. . . that is, if the NEA’s logic is to be believed."
On the final day of the National Education Association’s convention last summer, its outgoing general counsel, Bob Chanin, gave a speech for the ages. After sharing fond recollections of his 41 years as the NEA’s top lawyer, he switched gears and started lobbing grenades at “conservative and right-wing bastards,” including Fox News, the Wall Street Journal, and Forbes. The NEA and its affiliates, by contrast, were “the nation’s leading advocates for public education and the type of liberal social and economic agenda that these groups find objectionable.” Chanin’s glowing portrait of the NEA was wildly wrong, of course, but so was his characterization of the union’s opponents. People of all political stripes—not just right-wing “bastards”—are starting to realize that the single biggest impediment to education reform is the NEA itself.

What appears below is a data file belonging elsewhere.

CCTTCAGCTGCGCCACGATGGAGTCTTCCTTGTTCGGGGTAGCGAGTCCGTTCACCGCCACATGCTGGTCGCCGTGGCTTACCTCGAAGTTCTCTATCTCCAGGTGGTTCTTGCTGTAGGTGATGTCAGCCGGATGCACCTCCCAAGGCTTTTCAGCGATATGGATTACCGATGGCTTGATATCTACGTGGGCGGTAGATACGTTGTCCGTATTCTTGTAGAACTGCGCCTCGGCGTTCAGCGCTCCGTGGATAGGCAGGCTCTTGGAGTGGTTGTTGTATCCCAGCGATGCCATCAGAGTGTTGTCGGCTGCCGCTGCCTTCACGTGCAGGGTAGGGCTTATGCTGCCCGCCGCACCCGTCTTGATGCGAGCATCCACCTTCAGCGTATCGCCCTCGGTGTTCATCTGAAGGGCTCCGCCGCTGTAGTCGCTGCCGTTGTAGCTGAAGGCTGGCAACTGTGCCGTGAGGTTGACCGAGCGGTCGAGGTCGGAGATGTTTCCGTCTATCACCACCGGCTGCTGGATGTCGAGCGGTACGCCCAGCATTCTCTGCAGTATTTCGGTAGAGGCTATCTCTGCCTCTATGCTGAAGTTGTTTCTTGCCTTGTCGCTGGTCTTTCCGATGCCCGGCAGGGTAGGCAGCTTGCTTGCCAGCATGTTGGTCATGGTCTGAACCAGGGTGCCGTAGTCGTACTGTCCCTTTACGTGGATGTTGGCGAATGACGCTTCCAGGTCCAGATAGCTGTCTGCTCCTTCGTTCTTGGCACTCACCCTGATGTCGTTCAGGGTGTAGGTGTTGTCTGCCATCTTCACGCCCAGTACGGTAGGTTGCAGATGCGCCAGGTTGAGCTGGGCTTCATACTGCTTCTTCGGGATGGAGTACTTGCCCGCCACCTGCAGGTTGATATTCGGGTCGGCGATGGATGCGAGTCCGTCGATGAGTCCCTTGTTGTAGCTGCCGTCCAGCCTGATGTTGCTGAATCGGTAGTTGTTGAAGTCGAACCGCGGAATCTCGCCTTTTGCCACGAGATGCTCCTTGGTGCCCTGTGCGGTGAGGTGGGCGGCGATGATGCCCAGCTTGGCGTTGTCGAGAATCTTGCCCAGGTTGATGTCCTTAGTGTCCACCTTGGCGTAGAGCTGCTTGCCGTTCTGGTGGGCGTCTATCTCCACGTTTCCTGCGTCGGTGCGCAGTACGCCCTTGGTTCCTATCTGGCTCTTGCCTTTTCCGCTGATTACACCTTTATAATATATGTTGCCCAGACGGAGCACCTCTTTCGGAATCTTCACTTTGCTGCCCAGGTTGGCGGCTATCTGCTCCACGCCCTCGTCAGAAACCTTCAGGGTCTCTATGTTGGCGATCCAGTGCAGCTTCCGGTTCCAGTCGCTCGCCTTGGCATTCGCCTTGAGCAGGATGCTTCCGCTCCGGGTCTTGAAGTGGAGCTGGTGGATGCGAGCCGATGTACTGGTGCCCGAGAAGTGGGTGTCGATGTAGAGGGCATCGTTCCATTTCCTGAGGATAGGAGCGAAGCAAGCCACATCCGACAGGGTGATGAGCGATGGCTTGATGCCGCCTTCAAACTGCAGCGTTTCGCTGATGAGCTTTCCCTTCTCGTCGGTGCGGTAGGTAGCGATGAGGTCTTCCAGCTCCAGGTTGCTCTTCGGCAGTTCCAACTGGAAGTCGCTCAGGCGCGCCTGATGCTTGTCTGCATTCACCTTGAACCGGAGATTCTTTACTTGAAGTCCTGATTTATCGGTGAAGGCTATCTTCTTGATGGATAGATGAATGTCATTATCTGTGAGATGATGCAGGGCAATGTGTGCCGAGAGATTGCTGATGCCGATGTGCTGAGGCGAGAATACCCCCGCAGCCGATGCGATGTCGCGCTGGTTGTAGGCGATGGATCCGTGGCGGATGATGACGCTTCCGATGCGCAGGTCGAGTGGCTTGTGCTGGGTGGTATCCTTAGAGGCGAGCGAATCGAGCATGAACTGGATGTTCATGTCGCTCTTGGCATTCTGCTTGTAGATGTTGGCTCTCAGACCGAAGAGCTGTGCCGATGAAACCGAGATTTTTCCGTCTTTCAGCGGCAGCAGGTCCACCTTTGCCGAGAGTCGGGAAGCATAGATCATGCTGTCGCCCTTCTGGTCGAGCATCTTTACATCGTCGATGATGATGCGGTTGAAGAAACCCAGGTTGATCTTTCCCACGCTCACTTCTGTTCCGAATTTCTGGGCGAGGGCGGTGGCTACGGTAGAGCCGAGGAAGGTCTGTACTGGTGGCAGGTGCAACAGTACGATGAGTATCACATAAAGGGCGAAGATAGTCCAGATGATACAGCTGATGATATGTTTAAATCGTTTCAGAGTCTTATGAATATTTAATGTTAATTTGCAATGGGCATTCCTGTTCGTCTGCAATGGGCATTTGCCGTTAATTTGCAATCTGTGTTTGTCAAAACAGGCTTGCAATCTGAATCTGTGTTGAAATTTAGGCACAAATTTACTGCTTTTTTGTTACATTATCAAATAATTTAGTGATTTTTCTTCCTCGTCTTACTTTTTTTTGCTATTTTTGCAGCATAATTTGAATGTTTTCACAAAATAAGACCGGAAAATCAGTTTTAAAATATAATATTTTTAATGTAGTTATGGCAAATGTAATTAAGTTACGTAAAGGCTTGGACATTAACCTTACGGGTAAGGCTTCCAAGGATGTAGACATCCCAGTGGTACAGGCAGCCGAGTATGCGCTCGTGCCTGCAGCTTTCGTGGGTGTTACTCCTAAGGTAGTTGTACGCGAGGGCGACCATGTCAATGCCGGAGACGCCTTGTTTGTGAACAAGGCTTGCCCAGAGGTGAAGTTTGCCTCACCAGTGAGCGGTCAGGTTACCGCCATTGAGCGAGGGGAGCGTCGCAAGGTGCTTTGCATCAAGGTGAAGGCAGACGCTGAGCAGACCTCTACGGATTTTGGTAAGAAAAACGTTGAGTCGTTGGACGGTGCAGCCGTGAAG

I think it's quite clear who the bastards are.